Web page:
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Astrophysics > Cosmology and Nongalactic Astrophysics

Title: Possible interaction between baryons and dark-matter particles revealed by the first stars

Authors: Rennan Barkana (Tel Aviv University)
Abstract: The cosmic radio-frequency spectrum is expected to show a strong absorption signal corresponding to the 21-centimetre-wavelength transition of atomic hydrogen around redshift 20, which arises from Lyman-alpha radiation from some of the earliest stars. By observing this 21-centimetre signal - either its sky-averaged spectrum or maps of its fluctuations, obtained using radio interferometers - we can obtain information about cosmic dawn, the era when the first astrophysical sources of light were formed. The recent detection of the global 21-centimetre spectrum reveals a stronger absorption than the maximum predicted by existing models, at a confidence level of 3.8 standard deviations. Here we report that this absorption can be explained by the combination of radiation from the first stars and excess cooling of the cosmic gas induced by its interaction with dark matter. Our analysis indicates that the spatial fluctuations of the 21-centimetre signal at cosmic dawn could be an order of magnitude larger than previously expected and that the dark-matter particle is no heavier than several proton masses, well below the commonly predicted mass of weakly interacting massive particles. Our analysis also confirms that dark matter is highly non-relativistic and at least moderately cold, and primordial velocities predicted by models of warm dark matter are potentially detectable. These results indicate that 21-centimetre cosmology can be used as a dark-matter probe.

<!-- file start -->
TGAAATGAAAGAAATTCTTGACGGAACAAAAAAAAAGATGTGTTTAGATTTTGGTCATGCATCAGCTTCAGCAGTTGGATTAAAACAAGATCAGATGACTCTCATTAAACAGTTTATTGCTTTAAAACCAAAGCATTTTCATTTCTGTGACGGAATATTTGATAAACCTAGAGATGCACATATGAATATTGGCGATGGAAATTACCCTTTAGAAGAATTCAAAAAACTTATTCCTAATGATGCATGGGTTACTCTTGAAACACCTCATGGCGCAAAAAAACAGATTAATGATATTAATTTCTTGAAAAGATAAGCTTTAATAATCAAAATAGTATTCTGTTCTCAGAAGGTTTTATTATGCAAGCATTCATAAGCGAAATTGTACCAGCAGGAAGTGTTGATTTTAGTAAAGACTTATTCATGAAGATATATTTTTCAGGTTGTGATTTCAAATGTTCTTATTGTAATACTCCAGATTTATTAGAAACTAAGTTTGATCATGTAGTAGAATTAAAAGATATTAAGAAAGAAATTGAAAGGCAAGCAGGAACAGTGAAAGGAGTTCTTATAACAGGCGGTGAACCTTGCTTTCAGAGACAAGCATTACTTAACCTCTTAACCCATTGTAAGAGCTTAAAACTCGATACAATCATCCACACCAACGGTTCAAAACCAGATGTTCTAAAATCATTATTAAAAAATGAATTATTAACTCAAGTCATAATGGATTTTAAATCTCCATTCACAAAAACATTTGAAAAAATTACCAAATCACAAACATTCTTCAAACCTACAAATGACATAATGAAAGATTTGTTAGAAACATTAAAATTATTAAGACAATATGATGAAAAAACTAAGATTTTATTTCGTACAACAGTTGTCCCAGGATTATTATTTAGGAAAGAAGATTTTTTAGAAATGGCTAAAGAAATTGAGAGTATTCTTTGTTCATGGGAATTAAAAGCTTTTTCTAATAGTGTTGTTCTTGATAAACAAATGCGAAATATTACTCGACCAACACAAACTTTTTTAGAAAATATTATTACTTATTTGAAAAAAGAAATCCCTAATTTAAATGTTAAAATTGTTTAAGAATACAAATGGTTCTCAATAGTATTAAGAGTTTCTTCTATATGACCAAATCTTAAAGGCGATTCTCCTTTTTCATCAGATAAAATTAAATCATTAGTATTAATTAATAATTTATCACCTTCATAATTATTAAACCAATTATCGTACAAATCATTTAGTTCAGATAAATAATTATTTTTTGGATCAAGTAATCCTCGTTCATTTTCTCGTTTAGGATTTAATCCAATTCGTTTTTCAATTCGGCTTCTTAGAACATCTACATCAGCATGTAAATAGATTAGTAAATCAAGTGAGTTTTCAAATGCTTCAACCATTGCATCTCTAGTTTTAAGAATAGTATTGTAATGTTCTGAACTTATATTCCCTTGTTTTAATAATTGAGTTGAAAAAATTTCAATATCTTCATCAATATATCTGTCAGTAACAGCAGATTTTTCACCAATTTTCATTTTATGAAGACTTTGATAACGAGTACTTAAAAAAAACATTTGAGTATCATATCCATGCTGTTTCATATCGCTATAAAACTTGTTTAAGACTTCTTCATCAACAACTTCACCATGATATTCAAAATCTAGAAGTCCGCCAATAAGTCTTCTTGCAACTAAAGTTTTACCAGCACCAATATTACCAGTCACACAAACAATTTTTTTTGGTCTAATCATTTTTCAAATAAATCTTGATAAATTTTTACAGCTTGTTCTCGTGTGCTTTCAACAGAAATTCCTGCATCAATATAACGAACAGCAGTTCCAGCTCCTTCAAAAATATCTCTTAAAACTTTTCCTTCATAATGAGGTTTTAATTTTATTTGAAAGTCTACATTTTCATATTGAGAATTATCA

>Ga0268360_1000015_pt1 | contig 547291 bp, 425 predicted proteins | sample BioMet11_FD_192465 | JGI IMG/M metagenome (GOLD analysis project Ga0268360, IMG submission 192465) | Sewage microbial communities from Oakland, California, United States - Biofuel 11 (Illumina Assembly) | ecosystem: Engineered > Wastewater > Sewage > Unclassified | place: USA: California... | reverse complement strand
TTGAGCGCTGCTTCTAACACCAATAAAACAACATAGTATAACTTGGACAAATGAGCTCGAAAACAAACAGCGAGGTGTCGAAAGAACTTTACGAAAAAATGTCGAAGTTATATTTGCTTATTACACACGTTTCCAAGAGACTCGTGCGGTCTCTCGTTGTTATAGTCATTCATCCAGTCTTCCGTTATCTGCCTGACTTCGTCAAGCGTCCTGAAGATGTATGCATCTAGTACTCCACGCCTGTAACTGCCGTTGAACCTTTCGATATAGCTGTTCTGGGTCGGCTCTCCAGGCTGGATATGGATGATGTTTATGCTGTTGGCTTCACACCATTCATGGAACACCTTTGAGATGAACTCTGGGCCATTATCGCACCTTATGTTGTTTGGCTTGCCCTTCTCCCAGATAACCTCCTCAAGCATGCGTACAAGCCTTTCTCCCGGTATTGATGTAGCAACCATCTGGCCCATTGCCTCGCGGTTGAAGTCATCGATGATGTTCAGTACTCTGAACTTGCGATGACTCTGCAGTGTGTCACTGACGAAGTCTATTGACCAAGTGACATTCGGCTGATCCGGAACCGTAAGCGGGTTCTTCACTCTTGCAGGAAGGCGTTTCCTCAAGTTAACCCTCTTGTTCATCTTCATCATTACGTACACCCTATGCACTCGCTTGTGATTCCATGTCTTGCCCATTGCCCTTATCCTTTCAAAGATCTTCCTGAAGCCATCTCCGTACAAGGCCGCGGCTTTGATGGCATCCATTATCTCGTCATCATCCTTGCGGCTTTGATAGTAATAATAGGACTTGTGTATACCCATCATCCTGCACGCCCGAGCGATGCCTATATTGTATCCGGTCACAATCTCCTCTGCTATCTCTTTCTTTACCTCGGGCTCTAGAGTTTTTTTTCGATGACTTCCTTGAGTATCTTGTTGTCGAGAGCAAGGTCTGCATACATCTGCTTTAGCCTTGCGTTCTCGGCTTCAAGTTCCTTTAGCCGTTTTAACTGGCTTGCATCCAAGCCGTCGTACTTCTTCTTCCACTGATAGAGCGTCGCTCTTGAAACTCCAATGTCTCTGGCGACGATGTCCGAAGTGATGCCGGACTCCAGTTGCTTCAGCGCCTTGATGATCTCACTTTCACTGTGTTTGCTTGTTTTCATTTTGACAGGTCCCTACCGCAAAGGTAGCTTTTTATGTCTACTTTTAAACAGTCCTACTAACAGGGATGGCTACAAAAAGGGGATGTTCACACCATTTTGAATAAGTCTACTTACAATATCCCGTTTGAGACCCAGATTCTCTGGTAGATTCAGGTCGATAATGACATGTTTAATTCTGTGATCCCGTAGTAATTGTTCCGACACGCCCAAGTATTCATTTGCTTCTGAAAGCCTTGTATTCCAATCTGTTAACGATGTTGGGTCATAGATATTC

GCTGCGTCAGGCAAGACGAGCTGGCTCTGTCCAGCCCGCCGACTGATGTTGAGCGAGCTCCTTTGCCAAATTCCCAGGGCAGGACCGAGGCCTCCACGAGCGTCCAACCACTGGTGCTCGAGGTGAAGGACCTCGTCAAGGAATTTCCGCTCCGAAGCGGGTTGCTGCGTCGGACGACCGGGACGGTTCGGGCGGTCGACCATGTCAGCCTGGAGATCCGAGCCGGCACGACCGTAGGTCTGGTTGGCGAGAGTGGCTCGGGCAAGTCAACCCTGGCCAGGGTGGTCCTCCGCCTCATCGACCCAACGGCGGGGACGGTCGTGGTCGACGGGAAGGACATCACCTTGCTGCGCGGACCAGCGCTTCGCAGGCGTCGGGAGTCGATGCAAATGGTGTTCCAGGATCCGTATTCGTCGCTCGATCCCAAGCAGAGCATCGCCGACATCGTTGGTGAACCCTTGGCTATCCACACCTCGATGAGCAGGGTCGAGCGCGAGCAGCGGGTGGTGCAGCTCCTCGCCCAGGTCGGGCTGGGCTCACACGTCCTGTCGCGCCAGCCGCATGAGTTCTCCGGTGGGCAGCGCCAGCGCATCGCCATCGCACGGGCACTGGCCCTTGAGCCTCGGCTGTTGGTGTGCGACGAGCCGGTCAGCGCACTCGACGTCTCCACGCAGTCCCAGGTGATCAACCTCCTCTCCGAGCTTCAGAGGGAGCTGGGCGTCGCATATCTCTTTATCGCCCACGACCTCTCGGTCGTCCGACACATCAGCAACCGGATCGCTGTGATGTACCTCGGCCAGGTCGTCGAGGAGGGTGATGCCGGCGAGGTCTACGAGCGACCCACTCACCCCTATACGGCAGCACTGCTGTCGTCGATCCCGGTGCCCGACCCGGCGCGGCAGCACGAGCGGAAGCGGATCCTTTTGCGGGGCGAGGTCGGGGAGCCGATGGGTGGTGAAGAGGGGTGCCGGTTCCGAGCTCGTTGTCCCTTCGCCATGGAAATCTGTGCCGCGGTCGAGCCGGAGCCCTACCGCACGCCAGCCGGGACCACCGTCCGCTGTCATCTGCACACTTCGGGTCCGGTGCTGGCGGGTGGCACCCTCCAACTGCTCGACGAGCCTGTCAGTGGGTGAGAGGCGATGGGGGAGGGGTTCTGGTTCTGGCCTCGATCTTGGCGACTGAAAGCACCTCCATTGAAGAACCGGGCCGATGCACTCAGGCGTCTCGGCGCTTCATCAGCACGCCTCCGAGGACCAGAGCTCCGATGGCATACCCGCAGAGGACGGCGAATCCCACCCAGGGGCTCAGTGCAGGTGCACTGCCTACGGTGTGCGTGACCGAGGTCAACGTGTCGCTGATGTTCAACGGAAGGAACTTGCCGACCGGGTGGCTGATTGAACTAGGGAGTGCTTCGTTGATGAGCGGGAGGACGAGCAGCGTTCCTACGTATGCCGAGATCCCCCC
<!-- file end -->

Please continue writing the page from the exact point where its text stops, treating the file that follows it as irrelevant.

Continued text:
Comments: 26 pages, 3 figures. The version here is old, before peer review. The version published in Nature can be seen at this http URL
Subjects: Cosmology and Nongalactic Astrophysics (astro-ph.CO)
Journal reference: Nature 555 (2018) 71-74
DOI: 10.1038/nature25791
Cite as: arXiv:1803.06698 [astro-ph.CO]
  (or arXiv:1803.06698v1 [astro-ph.CO] for this version)

Submission history

From: Rennan Barkana [view email]
[v1] Sun, 18 Mar 2018 17:29:44 GMT (2083kb)